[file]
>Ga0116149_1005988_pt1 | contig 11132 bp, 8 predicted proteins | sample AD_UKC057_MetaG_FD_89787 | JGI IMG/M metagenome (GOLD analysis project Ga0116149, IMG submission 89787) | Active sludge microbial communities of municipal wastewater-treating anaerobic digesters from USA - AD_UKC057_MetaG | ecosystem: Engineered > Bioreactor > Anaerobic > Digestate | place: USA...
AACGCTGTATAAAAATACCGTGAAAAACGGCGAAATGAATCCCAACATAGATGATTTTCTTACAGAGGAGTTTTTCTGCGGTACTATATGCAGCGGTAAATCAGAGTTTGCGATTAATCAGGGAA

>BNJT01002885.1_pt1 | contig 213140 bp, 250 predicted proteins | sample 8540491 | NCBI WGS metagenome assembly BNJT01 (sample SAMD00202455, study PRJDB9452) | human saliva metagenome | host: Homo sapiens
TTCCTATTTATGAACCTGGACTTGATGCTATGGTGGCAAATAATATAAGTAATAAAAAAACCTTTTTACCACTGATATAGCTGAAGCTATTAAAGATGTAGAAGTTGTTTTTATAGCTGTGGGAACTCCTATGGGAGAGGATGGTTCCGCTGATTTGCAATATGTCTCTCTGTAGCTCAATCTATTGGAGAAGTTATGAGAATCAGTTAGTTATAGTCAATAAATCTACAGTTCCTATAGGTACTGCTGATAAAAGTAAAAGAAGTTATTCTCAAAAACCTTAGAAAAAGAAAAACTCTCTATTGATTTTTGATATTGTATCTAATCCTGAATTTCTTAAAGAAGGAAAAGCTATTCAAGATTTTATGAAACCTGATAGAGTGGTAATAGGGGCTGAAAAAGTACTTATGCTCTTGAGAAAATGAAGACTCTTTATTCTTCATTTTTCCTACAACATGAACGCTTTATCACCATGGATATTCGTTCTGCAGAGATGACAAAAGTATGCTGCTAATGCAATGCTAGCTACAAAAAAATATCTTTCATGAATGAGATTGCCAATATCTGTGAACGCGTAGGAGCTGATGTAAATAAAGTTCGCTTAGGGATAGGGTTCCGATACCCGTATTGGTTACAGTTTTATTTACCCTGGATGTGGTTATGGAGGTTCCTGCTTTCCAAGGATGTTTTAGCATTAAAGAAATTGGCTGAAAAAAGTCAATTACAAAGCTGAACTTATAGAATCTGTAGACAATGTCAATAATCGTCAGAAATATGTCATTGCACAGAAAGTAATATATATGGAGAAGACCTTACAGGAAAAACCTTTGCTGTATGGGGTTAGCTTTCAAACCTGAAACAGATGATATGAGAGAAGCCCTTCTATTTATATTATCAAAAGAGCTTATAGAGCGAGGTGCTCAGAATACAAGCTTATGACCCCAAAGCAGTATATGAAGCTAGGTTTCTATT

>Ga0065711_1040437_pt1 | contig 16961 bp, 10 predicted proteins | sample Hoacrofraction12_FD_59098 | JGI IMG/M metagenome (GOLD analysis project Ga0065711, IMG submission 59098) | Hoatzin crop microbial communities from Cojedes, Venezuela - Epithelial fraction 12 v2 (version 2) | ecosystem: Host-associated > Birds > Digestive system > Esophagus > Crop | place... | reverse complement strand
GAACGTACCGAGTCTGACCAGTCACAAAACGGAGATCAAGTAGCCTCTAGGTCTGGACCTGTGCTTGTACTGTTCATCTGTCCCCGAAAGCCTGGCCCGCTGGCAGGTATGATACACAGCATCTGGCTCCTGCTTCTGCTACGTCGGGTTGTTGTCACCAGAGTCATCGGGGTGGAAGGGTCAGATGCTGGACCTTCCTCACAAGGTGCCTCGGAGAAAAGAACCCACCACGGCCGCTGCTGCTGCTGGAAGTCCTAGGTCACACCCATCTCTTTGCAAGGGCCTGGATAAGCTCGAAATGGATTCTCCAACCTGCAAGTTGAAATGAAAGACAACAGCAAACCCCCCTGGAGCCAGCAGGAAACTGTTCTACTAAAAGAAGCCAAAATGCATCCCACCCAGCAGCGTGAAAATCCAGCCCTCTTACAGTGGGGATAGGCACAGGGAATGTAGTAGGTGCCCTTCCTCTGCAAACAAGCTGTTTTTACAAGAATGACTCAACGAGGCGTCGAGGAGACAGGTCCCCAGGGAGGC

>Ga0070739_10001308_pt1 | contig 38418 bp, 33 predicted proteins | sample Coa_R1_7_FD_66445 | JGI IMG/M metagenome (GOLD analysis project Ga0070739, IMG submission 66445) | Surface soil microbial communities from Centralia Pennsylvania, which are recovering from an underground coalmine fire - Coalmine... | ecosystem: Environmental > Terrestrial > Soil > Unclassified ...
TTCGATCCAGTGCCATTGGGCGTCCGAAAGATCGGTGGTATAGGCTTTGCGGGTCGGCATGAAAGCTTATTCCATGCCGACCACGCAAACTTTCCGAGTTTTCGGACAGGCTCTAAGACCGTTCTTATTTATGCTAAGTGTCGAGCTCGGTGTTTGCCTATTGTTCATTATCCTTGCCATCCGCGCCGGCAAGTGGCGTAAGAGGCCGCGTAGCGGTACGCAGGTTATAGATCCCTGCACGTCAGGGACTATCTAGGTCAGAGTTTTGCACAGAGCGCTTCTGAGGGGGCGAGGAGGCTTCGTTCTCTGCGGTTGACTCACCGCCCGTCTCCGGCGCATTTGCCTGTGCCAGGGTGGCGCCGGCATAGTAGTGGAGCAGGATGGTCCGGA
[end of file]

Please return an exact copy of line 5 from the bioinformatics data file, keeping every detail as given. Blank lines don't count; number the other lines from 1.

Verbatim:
>Ga0065711_1040437_pt1 | contig 16961 bp, 10 predicted proteins | sample Hoacrofraction12_FD_59098 | JGI IMG/M metagenome (GOLD analysis project Ga0065711, IMG submission 59098) | Hoatzin crop microbial communities from Cojedes, Venezuela - Epithelial fraction 12 v2 (version 2) | ecosystem: Host-associated > Birds > Digestive system > Esophagus > Crop | place... | reverse complement strand